Go Green—All veggies are chock-full of beneficial antioxidants and phytochemicals that bolster the immune system and reduce damage to cells, but the alkalizing leafy green ones are particularly helpful in balancing your pH. So go ahead and eat your greens (Mom will be so proud!) Some experts also suggest boosting your diet with green foods (think spirulina, chlorella and the juice of wheat grass, barley and other sprouted greens); these contain the pigment chlorophyll, a strong detoxifier and immunity-builder that helps to keep your pH in check. (Green foods are available in supplement form.)
Focus on Whole—Keep in mind you can’t just add lots of alkaline foods to offset any amount of acid you consume or create. You need to also cut some of the acid-producing foods in your diet; refined flour and sugar, hydrogenated fats (known as trans fats), sweeteners and other processed foods are a really good place to start. Instead focus on foods that are in their whole form—fresh veggies and fruit, whole grains, beans, and nuts—the way nature made them.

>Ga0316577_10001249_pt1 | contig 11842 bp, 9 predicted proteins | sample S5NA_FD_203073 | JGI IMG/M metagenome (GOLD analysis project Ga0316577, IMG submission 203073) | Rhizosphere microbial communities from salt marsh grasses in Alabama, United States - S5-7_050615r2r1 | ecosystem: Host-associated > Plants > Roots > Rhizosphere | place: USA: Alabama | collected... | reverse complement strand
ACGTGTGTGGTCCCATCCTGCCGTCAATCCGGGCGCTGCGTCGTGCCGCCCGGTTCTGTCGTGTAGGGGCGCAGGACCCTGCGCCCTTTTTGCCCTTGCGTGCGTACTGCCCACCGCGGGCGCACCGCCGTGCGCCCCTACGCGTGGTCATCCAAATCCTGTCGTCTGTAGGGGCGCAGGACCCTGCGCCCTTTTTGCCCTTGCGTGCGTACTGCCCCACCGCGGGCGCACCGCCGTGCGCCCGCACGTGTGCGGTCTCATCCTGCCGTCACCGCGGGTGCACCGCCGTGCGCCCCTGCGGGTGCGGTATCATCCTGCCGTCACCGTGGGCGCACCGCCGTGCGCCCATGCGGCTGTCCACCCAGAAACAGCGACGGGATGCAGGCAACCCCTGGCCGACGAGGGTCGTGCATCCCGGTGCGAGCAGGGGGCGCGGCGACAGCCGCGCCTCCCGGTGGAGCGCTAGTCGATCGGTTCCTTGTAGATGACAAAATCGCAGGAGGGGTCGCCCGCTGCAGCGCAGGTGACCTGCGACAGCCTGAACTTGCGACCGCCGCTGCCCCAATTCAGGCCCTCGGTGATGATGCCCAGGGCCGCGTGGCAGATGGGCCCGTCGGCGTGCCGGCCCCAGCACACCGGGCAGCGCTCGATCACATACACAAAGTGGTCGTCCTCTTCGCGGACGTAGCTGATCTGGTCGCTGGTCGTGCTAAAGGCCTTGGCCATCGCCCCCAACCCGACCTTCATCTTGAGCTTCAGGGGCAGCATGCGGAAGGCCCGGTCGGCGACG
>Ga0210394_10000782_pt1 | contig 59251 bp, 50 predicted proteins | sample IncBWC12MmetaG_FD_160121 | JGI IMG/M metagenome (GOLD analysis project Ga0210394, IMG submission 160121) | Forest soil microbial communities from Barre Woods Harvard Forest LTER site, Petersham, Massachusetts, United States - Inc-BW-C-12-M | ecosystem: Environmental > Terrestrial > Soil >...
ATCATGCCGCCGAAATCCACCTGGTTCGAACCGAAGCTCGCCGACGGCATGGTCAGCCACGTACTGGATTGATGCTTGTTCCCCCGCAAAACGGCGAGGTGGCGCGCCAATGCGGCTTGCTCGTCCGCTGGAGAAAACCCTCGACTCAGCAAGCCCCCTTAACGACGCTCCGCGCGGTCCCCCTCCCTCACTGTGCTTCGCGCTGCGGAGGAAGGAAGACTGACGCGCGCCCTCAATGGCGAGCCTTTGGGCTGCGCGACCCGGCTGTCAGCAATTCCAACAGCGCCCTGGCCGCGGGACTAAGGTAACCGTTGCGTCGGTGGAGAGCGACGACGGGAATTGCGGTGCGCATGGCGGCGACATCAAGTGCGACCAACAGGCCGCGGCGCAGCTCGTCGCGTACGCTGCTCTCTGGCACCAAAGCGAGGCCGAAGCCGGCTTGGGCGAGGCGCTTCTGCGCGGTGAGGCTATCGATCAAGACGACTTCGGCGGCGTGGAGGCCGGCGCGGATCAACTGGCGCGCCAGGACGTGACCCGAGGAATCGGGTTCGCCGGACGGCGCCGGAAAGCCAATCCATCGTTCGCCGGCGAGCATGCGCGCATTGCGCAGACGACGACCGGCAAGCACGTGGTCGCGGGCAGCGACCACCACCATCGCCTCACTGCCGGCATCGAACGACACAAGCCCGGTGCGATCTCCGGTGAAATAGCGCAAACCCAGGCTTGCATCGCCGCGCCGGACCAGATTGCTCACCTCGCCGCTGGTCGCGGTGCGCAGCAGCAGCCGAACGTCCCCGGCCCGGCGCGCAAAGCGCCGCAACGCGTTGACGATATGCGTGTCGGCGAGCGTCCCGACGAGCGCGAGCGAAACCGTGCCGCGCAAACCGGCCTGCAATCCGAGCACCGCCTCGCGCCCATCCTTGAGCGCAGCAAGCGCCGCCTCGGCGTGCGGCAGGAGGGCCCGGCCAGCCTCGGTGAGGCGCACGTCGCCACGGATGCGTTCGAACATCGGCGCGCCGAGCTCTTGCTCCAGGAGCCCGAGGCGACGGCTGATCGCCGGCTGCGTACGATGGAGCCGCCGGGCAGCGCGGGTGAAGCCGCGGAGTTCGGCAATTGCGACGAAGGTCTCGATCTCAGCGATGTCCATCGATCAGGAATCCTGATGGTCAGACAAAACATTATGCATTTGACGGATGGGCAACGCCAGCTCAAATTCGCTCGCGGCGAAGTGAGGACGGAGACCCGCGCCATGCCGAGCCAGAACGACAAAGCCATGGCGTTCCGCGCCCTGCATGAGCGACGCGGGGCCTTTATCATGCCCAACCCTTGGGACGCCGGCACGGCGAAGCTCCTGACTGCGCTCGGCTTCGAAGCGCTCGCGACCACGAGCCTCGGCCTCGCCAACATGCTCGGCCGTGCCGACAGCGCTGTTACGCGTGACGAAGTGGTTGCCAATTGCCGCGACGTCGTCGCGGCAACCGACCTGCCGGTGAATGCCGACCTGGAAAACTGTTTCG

Manage the Meat—Concentrated amounts of protein and fat found in meat are detrimental to your pH. You don’t have to give up meat altogether, but instead use it sparingly, as a condiment instead of a main course. Think green salads topped with a few slices of filet instead of an entire grilled steak. As a general rule keep your servings of meat to about four ounces per meal (the size of a deck of cards).
Hydrate—Hydration is important for a balanced metabolism and pH, so aim for 10-plus cups a day of water-based, non-caffeinated fluids. And while you increase your H2O, you should decrease alcohol, along with soda and other sugar-based drinks.
Alleviate Allergies—Common food allergens like dairy, wheat, peanuts, corn and seafood will cause acid production in individuals who are sensitive or intolerant to these foods. Symptoms include hives, itchy skin, swollen lips or eyelids, tightness of the throat, wheezing, coughing, vomiting or diarrhea. If you suspect you have a food allergy, get it confirmed with a test and then always avoid the items that give you grief.
Are you ready to achieve a healthy inner equilibrium? Eating a pH-loving diet that helps your body maintain the correct acidic-alkaline balance will help you ward off disease, stay energized and maintain optimum well-being.